00 --------- Acquisition Count High Byte 01 --------- Acquisition Count Low Byte 02 --------- First Data Sample . . DATLEN-1 --- DATLEN-2th Data Sample
Data Acquisition and Transmission
I added data code to make the 8 kS/S ADC acquisition, directly timer driven for jitter reduction, interrupt at the end for buffer stuffing. The data was reduced from 10 bits to 8 bits at interrupt level. Two swing buffers were employed, with main line code creating the packet and firing it off to the VCPXpress code for transmission.
Data Reception and Processing
I modified the Python script to receive the analog samples and stuff them into a list, keeping track of whether packets were valid and all samples were present, then writing them to a CSV for processing in a spreadsheet. I was able to verify that the data was transferred intact and complete, with reasonable fidelity.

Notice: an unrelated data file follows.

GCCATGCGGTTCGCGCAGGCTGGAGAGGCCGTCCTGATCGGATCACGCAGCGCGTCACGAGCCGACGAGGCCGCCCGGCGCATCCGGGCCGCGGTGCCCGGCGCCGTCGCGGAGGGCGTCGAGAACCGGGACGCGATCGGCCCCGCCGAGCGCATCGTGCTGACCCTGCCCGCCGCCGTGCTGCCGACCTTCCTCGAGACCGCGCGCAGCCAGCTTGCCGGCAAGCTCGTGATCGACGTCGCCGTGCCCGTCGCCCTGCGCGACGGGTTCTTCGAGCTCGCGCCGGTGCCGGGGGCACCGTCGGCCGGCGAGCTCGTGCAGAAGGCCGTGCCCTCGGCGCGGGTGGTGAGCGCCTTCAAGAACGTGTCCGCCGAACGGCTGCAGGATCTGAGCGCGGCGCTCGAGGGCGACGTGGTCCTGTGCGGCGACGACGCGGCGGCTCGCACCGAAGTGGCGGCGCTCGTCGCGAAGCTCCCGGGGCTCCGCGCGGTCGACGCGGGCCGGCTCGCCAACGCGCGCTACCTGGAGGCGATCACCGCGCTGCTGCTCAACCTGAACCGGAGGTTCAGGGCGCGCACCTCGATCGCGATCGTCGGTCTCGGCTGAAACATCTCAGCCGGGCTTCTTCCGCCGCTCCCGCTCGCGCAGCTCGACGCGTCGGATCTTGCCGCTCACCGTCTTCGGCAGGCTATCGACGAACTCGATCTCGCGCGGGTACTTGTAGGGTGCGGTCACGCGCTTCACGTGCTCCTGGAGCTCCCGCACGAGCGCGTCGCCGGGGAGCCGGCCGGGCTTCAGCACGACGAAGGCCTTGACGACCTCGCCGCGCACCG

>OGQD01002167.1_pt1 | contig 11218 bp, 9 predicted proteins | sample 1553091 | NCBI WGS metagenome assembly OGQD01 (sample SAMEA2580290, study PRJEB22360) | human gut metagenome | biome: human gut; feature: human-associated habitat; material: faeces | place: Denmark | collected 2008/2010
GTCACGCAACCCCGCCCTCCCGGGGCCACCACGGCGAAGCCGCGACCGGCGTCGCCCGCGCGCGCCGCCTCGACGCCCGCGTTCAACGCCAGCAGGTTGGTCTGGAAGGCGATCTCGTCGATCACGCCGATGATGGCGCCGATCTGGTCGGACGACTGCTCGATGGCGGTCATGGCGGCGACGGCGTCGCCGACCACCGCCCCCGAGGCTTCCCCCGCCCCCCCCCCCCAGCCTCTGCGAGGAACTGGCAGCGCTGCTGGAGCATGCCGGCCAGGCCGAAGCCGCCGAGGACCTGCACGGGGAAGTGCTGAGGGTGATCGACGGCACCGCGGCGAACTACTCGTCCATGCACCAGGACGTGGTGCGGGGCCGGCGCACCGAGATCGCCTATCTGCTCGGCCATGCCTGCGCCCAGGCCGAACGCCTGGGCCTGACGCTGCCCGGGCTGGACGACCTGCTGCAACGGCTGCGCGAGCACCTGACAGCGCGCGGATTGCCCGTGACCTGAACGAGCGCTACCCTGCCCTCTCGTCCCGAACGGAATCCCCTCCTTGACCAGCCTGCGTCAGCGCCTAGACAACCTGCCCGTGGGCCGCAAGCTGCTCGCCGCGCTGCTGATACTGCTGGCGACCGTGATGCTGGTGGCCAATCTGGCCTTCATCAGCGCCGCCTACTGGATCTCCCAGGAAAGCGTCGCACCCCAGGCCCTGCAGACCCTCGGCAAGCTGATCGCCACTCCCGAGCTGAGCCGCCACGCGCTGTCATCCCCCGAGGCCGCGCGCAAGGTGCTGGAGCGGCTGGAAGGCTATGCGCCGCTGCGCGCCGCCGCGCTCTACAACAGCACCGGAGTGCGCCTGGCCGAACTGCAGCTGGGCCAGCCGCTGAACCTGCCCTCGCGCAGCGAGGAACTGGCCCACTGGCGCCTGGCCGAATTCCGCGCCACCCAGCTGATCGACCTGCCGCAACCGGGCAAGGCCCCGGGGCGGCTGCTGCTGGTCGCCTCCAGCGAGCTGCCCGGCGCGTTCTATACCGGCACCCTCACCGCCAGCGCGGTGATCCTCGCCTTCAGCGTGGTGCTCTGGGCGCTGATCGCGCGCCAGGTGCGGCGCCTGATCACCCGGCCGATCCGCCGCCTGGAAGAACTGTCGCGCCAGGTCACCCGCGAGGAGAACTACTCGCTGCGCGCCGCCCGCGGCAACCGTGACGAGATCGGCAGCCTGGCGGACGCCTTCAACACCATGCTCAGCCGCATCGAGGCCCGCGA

I then proceeded to decode the unmodulated IRIG-B signal bits as (0/1/Position Indicator/Invalid), and add them to the CSV file output. Then, I decoded the signal bits and compose a string of characters to represent each one-second frame of IRIG-B data. Lastly, if the frame met proper format criteria (PIs in the right places, 1/0s in the right places, not too many bits), I pulled the data out and performed full decoding just as I had done with read_irig in the past. I also added this to the CSV file output.
I actually created three CSV file outputs:
- Raw data sample file – with extended columns for bit decode internal data
- Bit decode sample file – each bit as it was decoded – with extended column for full decode output when successfully performed